05:57 – That’s how it would work. Smith would be off to Mildura. Now, if that was to happen to you and by being moved to Mildura you would end up experiencing some type of hardship, there is an appeals process, but you would need to be able to show them some pretty genuine hardship, that that move to Mildura creates for you. If you just said, “Look, we’ve got a house we’re paying off, I can’t move,” that’s not a good enough reason to get out of being moved to Mildura.

06:29 – You’d have to have a pretty significant reason, and those reasons would be assessed on their merits, and on an individual basis. If you needed to be close to the Royal Children’s Hospital because you’ve got a severely disabled child or a very sick child, or for some reason, you needed to visit there regularly, it would create hardship moving you five hours up the road. So, in a situation like that, it would be very, very unlikely that you would lose that appeal and have to go anyway. You would probably, in all certainty really, you’d be able to stay. But there has to be some justified hardship that it creates by sending you to Mildura or anywhere else for that matter.

07:11 – All right. The other thing, of course, is that it’s unlikely that they’re going to force someone to go somewhere who doesn’t want to go there, because of what you might perceive as a hardship, whether they perceive it that way or not. Because they’ve invested time and effort and money and training into you. So, look, the last thing they want to do is force you to go and make you unhappy, but having said that, at the end of the day, the organization’s requirements and needs come first, and they come first because you agreed to those conditions during the application process.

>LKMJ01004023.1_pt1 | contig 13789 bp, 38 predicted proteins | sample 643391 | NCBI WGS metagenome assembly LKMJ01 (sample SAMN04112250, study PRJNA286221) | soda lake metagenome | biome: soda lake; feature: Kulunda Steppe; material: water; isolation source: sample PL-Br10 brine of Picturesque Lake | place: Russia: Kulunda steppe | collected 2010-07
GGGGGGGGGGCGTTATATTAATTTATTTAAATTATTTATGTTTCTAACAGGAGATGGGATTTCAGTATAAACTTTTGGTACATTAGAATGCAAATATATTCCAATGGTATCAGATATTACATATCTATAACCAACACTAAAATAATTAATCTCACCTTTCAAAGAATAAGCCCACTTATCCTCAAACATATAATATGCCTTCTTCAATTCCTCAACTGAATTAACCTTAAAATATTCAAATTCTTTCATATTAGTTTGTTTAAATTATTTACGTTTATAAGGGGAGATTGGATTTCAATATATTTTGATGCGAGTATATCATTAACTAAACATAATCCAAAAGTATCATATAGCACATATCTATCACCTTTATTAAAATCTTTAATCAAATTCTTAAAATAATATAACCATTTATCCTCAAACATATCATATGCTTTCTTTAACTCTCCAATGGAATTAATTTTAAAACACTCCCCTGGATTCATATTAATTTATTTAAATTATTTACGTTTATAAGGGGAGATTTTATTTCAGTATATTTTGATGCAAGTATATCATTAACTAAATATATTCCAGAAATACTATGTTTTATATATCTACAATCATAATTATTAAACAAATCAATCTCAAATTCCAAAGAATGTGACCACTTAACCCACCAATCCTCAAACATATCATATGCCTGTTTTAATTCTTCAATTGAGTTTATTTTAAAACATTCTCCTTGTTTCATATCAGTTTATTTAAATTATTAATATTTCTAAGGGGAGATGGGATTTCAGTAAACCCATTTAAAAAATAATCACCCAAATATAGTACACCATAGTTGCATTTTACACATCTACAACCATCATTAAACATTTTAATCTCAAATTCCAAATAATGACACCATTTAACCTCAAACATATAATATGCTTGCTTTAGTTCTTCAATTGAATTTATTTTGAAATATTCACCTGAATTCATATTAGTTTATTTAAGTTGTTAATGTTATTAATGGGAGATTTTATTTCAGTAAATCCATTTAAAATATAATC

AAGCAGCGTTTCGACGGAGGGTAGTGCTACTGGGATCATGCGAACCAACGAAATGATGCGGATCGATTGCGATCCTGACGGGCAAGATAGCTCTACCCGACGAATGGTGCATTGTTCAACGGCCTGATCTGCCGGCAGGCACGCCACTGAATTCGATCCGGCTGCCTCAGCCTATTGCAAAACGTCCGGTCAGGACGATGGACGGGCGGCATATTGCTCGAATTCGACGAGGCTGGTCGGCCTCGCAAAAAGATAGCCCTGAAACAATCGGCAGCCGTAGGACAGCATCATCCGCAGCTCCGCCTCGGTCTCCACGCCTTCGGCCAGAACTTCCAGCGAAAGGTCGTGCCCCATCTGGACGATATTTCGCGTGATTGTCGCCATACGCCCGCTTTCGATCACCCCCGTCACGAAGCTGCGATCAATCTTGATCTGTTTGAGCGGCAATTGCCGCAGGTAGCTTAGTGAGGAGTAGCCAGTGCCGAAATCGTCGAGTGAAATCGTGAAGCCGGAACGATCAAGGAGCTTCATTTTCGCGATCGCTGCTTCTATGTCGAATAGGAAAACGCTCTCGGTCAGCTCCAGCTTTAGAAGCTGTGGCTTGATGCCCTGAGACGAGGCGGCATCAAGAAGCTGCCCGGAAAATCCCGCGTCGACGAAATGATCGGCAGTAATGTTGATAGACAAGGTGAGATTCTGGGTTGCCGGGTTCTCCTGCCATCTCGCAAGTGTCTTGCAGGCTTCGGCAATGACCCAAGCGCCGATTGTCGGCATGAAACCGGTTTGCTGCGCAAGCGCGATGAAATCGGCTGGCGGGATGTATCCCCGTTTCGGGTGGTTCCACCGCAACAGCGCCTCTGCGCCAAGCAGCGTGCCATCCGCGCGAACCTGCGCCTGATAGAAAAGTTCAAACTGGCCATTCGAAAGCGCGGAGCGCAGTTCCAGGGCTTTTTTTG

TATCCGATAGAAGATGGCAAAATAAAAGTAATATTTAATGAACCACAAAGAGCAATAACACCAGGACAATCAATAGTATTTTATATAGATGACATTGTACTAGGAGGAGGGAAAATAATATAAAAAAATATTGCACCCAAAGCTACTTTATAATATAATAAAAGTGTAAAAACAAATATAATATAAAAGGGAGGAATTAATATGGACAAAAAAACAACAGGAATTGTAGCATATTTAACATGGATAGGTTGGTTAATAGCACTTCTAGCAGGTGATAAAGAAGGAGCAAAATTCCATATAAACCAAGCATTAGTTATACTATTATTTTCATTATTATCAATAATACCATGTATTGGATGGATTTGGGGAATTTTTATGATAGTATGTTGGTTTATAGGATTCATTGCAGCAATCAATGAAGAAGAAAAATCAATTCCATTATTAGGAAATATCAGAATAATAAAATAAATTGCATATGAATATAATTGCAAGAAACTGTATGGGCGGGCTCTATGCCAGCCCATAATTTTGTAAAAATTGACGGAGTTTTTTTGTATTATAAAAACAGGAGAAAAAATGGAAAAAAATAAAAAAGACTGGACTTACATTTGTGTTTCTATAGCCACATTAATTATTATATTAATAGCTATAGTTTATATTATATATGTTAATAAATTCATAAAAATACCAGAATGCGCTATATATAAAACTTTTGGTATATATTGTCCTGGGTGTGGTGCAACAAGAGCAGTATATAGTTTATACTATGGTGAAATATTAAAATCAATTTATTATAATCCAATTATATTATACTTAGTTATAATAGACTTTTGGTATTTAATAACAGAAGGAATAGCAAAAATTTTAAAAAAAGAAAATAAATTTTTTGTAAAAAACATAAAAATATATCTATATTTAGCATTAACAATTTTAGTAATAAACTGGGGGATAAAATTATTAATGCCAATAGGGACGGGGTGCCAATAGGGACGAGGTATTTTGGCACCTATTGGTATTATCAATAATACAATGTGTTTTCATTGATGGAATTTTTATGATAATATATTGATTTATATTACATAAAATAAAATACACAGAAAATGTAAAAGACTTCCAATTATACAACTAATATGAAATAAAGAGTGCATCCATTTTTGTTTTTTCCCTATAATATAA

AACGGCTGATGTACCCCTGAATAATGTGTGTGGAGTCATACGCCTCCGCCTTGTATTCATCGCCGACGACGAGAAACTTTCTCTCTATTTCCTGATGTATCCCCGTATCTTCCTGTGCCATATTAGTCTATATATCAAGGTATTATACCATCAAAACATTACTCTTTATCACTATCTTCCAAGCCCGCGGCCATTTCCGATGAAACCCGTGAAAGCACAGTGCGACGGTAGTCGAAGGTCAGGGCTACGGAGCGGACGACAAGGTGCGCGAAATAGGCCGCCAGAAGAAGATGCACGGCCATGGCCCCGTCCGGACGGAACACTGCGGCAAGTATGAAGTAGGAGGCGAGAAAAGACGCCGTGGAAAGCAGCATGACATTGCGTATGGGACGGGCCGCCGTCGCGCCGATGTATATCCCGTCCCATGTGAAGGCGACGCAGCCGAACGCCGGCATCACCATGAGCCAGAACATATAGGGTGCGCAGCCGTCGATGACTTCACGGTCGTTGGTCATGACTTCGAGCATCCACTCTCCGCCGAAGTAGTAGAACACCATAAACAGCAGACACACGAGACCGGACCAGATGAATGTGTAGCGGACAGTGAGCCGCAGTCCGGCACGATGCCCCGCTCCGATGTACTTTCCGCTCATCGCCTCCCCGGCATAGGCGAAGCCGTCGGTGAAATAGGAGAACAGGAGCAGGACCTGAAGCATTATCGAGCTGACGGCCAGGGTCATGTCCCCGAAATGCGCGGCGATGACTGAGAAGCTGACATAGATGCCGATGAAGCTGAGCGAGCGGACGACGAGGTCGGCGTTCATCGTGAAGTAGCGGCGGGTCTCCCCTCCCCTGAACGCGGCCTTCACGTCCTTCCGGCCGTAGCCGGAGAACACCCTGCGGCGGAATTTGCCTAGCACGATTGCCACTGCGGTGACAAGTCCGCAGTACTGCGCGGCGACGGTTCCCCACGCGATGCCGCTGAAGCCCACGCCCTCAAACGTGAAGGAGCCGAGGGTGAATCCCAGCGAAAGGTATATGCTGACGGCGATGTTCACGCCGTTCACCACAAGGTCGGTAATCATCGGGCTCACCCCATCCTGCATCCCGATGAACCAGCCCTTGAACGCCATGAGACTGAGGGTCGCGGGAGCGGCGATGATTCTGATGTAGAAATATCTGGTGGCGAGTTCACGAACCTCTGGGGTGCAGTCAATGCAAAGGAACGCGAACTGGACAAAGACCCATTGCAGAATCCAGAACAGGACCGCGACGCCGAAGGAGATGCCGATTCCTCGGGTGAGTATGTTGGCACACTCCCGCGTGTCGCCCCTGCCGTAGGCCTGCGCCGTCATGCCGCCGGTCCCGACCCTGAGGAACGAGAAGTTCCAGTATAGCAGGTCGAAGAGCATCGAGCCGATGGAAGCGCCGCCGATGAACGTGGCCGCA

07:43 – All right, so for some people, just to wrap it up now, for some people moving around the state is really attractive. It’s appealing. It is very, very good for your policing experience, if you can move around a little bit, experience different areas, different policing methods and so on. It’s really good for your long-term policing career, but for others, being moved to Horsham might be the worst thing that could have happened to you. But again, we come back to what I said at the start.

08:11 – It’s a condition of employment, and ultimately, your signature goes on that piece of paper. They could force you to move to that state, or offer you the alternative, which is to resign. Again, doesn’t happen very often, but you need to be very well aware of that if you do venture down this application process.

08:28 – All right, guys. I’m happy to discuss it. No doubt there are some questions that might come up from that. Please let me know if there are, and we’ll discuss it a little bit further. Other than that, just fingers crossed you get to go where you want to go because if you do, it just makes the career even more rewarding.

All right, guys. I’ll talk to you again soon.

Kind regards,

Russell Kempster
Russell Kempster
Founder and Head Trainer, Prime Motion Training

About the Author

Russell Kempster

Russell Kempster

Russ spent 12 years as a police officer with Victoria Police. The last four years of that time was spent at the Victoria Police Academy as an instructor, where he taught everything from fitness to firearms. He has trained police applicants, as well as recruits undergoing their initial training, experienced serving police officers and was even called on by Victoria Police to help train other would-be police academy instructors.